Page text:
Campbell River Storm defenceman Andy Stevens (pictured above during the 2015 Cyclone Taylor Cup) is a Kootenay Ice prospect and might find himself in Cranbrook next season -- should he choose to pursue a WHL career.

Campbell River Storm defenceman Andy Stevens (pictured above during the 2015 Cyclone Taylor Cup) is a Kootenay Ice prospect and might find himself in Cranbrook next season -- should he choose to pursue a WHL career.

At the crossroads

Prospect Andy Stevens has found success but it remains to be seen whether or not he will join Kootenay Ice next season

MISSION, B.C. — Andy Stevens has options and with the Campbell River Storm’s season carrying on towards the 2015 Keystone Cup — Western Canada’s Junior B championship — in Cold Lake, Alta., he isn’t prepared to make any decisions just yet.

The 6-foot-2, 208-pound defenceman was a 2013 WHL Bantam Draft selection of the Kootenay Ice. With size and a smooth stride, it’s easy to see why the Ice scouting staff saw fit to use a fifth-round pick (98th overall) on the now 17-year-old native of Campbell River.

“If you didn’t know he was 16, you’d think he was a 20-year-old in our lineup,” said Lee Stone, Storm head coach and general manager. “He’s so strong. Our forwards consistently talk about how strong he is in the corners. He moves his feet. I think he’s going to be an exceptional player wherever he decides to play next year.

“He’s a real smart kid, so they’ve kept the school option there. I think it will come down to where he’s got the best opportunity to develop. This year was good for him. Instead of being a six or seven [defenceman] on a higher-end team, he’s a number-one or -two on our club. It’s really served him well and I think he’s got pro hockey written all over him. I think he’s going to collect a cheque to play the game one day. That’s the talent he has.”

Stone marvelled about Stevens’ drive and ability to think the game, two assets he believes will take his young blueliner to success. Where that success comes is still to be determined.

Having spent all his time in Junior B, with a cup of coffee at the Junior-A level, Stevens remains eligible to pursue the NCAA college hockey route and it’s an opportunity he’s weighing.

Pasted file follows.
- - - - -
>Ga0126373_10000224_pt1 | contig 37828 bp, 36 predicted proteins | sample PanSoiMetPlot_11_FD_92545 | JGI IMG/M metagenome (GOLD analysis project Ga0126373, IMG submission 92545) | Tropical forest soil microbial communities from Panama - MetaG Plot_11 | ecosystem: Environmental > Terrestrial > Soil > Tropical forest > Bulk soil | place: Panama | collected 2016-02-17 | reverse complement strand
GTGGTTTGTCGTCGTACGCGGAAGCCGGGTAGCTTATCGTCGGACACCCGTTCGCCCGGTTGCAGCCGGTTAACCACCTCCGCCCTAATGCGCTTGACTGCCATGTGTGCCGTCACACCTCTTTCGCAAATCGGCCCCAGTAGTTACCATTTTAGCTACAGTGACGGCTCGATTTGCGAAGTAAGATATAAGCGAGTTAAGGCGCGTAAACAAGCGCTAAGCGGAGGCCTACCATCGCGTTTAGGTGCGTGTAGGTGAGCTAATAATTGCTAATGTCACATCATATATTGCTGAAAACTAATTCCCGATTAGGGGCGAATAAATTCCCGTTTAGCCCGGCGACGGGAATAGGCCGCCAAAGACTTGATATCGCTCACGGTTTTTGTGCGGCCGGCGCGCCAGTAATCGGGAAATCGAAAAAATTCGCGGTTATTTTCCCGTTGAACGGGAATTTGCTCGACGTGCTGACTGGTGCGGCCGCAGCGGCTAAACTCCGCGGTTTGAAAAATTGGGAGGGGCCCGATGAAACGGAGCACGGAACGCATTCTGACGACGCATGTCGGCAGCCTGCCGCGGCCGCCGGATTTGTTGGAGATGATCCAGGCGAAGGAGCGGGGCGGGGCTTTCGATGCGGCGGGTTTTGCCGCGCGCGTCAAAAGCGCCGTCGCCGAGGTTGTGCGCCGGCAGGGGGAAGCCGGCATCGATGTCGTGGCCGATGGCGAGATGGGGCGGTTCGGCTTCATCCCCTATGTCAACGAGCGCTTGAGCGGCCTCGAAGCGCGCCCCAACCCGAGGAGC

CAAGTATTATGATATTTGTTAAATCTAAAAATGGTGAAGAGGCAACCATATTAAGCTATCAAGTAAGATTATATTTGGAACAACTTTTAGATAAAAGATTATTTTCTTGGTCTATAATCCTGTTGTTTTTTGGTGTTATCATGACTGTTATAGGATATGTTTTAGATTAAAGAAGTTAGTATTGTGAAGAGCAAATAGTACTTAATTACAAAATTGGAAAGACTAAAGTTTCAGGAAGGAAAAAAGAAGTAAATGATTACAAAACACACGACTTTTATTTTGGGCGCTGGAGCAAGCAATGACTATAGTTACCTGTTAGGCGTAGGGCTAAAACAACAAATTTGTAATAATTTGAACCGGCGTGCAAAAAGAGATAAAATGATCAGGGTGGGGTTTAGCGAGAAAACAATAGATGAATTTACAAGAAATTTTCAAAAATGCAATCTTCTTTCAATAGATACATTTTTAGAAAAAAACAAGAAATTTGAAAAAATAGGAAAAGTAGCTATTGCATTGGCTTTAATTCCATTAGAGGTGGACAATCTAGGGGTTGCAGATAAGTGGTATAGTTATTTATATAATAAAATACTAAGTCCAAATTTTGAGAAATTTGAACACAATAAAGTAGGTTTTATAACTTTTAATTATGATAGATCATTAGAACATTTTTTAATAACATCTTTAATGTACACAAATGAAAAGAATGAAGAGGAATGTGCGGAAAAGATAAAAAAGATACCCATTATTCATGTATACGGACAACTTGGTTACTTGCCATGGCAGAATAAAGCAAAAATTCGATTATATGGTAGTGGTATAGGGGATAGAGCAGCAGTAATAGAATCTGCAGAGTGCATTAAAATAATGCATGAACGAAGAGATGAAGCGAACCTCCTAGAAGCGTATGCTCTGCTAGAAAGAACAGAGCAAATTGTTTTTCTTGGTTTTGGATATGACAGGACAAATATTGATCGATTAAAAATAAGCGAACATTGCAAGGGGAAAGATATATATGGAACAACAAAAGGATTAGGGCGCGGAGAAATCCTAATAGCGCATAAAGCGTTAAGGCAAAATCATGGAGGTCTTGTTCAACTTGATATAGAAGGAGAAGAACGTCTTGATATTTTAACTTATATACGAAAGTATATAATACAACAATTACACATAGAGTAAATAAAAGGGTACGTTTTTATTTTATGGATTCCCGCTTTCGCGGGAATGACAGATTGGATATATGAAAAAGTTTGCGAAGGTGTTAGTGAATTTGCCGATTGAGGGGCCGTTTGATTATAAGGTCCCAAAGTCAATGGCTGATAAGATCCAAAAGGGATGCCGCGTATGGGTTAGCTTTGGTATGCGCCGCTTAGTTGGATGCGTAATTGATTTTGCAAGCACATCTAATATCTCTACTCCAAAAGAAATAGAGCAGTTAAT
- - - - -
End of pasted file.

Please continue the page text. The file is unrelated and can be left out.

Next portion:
The soft-spoken rearguard didn’t attend Kootenay Ice training camp following his draft year after breaking his wrist. He chose to play at home for the 2014-15 season and didn’t attend Kootenay Ice training camp once again, but with plenty of turnover coming to the Ice roster, next season might be the best chance for a young, efficient defenceman like Stevens to crack the lineup and make his mark in major junior — if he wants to go that route.

“It’s definitely an option. They’re a great organization,” Stevens said. “It would be great to play for them.

“Right after they drafted me, they gave me a call and we talked for a while.

“It’s tough [to decide]. You’ve just got to talk to people that know a lot about it and have experience going both routes. You get their input about it.

“I’m just focusing on the season [with the Storm] right now.”

There’s no questioning Stevens can play the game and his presence has played a key part in the success of the Campbell River Storm this season.

As a 16-year-old, he graduated from the Okanagan Hockey Academy to suit up for the Storm, posting two goals and 17 points in 40 regular-season games. In 11 Vancouver Island Junior Hockey League playoff games with the Storm, Stevens went on to post five assists and followed up with one assist in four games at the 2015 Cyclone Taylor Cup — B.C.’s provincial Junior B championship — in Mission, where his squad claimed its second B.C. title in franchise history with a 6-5 victory over the Kimberley Dynamiters.

On top of his time with the Storm, Stevens earned looks from the Powell River Kings of the BCHL (Junior A). Though he only saw eight games down the road from Campbell River, the youngster still earned himself a taste of Junior-A hockey and that isn’t something many 16-year-olds can lay claim to.

“You’ve got to be faster, stronger,” Stevens said of the taste he had in Junior A. “You’ve got to be able to make plays a little bit faster. It was a great experience.”

Should Stevens decide he wants to pursue the NCAA college hockey route, his most likely destination next season will be in a full-time role with the Powell River Kings as a move to the Western Hockey League nixes his NCAA eligibility.

A velvety-smooth stride is the first thing most people notice about Stevens’ game, but at 6-foot-2 and 208 pounds, they might be left wanting a little more grit and sandpaper. The physical side of the game is something Stone said they’ve been working on through this campaign.

“He’s smart and he’s physical, but he’s not necessarily in your face,” Stone said. “At 6-foot-2, 205 [pounds], that’s something you’d probably like to see a little more of. But it hasn’t held him back in our league as a 16-year-old and I’d be surprised if it held him back in any other league, too.”

For now, Stevens’ focus remains on finishing out the 2014-15 Junior B campaign — a season that has worn as long as it possibly can with the Storm headed to the Western Canadian Junior B championships April 16 to 19.

“We have a great coaching staff and group of guys,” Stevens said. “We’re on the ice every day. We’re training hard and we’re a good team.”

If Stevens’ and the Storm take to the ice in Cold Lake the way they did in Mission, they might find an opportunity to make history — no Vancouver Island Junior Hockey League team has hoisted the Keystone Cup since its inception in 1983.

The Storm open the 2015 Keystone Cup in a date with the Saskatoon Quakers (Prairie Junior Hockey League champions) April 16 at 11:30 a.m. (MST).

 

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